Martedì, 16 Ottobre 2018
ROME

Reports of suspicious financial activity up at Vatican

English
© ANSA

Rome, August 9 - The success of the Vatican's
commitment to greater financial surveillance is demonstrated by
the rise in suspicious activities detected, the head of
financial intelligence there said Friday.
In an interview published in the daily La Repubblica, Rene
Bruelhart said the Vatican's latest measures toward greater
financial enforcement are already proving themselves.
The rising number of suspicious transaction reports this
year - with more reported to date in 2013 than in the previous
year - proves the system is effective, said Bruelhart, director
of the Vatican's watchdog Financial Information Authority (AIF).
''The suspicious transaction reports detected in 2013 are
significantly more than the six recorded in 2012,'' Bruelhart is
quoted as saying.
''That fact...signals that the system of controls is
working''.
In May, the AIF said it had uncovered six cases of suspect
transactions in 2012, a notable increase since 2011 when only
one such case was flagged.
His comments came one day after Pope Francis issued a papal
decree aimed at strengthening and broadening the scope of
financial surveillance in order to combat money laundering and
corruption.
The papal law, known as a ''motu proprio,'' gives the AIF
the new task of prudential supervision over all areas of the
Curia, the Church's administration, as well as its other
institutions.
The decree was a further step towards making it compliant
with international standards, Vatican spokesman Father Federico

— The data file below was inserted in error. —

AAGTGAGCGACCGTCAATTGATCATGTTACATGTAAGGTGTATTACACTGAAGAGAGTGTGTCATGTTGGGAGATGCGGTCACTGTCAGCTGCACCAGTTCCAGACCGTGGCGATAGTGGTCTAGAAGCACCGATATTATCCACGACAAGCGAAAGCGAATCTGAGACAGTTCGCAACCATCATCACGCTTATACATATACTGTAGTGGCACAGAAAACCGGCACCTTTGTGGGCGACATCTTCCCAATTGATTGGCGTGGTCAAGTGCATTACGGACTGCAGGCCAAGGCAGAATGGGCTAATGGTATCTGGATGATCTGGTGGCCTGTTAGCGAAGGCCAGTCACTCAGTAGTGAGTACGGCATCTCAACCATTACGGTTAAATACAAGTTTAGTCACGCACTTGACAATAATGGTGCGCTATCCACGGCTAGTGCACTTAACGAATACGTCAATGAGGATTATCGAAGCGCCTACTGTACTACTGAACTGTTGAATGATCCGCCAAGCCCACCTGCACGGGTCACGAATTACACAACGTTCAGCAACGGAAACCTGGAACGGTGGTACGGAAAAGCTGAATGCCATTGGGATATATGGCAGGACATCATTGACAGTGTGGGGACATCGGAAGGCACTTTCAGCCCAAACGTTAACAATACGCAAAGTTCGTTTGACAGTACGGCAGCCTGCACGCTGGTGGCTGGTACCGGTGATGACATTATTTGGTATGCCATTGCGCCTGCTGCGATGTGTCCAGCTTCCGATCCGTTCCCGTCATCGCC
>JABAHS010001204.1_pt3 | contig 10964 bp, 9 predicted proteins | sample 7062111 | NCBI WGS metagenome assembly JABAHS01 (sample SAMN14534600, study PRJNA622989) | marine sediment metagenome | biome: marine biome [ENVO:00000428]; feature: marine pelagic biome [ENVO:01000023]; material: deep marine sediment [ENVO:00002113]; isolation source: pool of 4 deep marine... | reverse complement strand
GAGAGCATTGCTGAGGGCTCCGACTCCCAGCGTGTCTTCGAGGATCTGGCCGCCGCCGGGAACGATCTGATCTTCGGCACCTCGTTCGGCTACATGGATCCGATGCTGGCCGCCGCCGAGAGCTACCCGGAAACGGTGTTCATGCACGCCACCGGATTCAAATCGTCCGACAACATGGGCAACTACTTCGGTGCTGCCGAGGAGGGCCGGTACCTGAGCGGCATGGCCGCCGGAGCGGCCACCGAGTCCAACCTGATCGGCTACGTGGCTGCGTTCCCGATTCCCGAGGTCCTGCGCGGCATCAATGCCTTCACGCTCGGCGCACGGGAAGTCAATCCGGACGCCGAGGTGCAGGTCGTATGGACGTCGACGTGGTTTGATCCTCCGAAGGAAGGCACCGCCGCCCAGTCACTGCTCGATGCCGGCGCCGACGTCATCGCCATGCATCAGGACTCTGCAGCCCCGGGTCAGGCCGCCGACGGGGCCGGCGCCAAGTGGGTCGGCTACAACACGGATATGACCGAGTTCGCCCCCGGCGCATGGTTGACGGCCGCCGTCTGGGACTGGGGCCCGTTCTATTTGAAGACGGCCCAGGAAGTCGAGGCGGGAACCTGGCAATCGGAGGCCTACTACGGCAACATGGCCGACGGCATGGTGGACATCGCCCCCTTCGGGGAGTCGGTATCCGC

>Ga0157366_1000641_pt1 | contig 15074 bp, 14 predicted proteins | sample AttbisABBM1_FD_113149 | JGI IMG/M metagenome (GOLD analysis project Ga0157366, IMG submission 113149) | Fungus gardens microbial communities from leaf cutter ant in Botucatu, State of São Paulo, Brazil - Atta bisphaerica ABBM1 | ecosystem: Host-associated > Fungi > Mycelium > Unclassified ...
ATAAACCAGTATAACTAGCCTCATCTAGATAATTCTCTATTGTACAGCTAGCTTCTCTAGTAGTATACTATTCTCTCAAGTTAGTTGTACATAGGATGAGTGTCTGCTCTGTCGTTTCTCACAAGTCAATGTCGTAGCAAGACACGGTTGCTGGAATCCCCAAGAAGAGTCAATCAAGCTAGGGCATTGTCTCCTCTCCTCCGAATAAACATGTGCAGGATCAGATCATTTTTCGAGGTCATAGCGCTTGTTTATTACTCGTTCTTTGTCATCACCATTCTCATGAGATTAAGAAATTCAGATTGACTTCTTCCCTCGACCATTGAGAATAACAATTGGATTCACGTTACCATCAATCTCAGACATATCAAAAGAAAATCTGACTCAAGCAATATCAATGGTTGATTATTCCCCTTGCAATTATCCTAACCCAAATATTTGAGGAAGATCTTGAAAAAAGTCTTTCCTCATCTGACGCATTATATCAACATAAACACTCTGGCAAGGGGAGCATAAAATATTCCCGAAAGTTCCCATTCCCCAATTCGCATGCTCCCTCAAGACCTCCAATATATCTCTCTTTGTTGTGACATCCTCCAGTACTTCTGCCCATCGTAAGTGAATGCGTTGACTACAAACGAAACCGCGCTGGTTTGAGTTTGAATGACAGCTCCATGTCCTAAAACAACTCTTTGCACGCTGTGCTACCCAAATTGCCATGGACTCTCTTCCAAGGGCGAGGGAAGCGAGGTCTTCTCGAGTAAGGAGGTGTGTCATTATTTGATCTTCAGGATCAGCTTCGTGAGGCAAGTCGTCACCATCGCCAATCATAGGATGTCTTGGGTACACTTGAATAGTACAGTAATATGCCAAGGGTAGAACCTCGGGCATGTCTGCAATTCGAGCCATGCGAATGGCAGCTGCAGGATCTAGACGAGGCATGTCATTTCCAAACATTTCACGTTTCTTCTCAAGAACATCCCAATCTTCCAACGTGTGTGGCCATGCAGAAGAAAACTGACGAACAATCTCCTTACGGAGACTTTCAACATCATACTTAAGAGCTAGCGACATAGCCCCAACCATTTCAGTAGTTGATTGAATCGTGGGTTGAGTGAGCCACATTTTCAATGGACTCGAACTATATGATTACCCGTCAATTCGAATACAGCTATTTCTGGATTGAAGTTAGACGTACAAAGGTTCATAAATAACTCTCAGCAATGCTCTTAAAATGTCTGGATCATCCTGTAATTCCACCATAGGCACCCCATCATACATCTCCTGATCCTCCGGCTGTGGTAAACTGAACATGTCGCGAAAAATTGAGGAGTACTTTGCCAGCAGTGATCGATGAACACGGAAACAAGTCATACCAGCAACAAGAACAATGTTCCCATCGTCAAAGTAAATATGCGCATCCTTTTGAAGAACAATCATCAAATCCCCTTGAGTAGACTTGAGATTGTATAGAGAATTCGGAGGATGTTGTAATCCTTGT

Lombardi said following Thursday's announcement.
The new regulations at the Holy See will not only combat
money laundering, but also the financing of terrorism and the
proliferation of weapons of mass destruction.
It establishes a new body, the Financial Security
Committee, for the purpose of ''coordinating the competent
authorities of the Holy See and the Vatican City State in the
area of prevention and countering of money laundering, the
financing of terrorism and the proliferation of weapons of mass
destruction''.
In another step in the Vatican's efforts to become more
financially transparent and internationally compliant, it
recently signed a formal agreement with the Bank of Italy on
banking and financial information to fight money laundering.
The agreement, signed July 26, was based on a model
prepared by the Egmont Group, the global network of financial
intelligence units.
The agreement contains clauses on reciprocity,
confidentiality and the permitted uses of financial information.
The Holy See's reputation on financial transparency had
been hit hard by number of scandals, including several at the
Vatican Bank, officially called the Institute of Religious Works
(IOR).
Francis is keen to remove stains from the bank's reputation
and get the Vatican onto the ''white list'' of countries with
unimpeachable credentials by working with the Council of
Europe's Moneyval anti-money-laundering agency.

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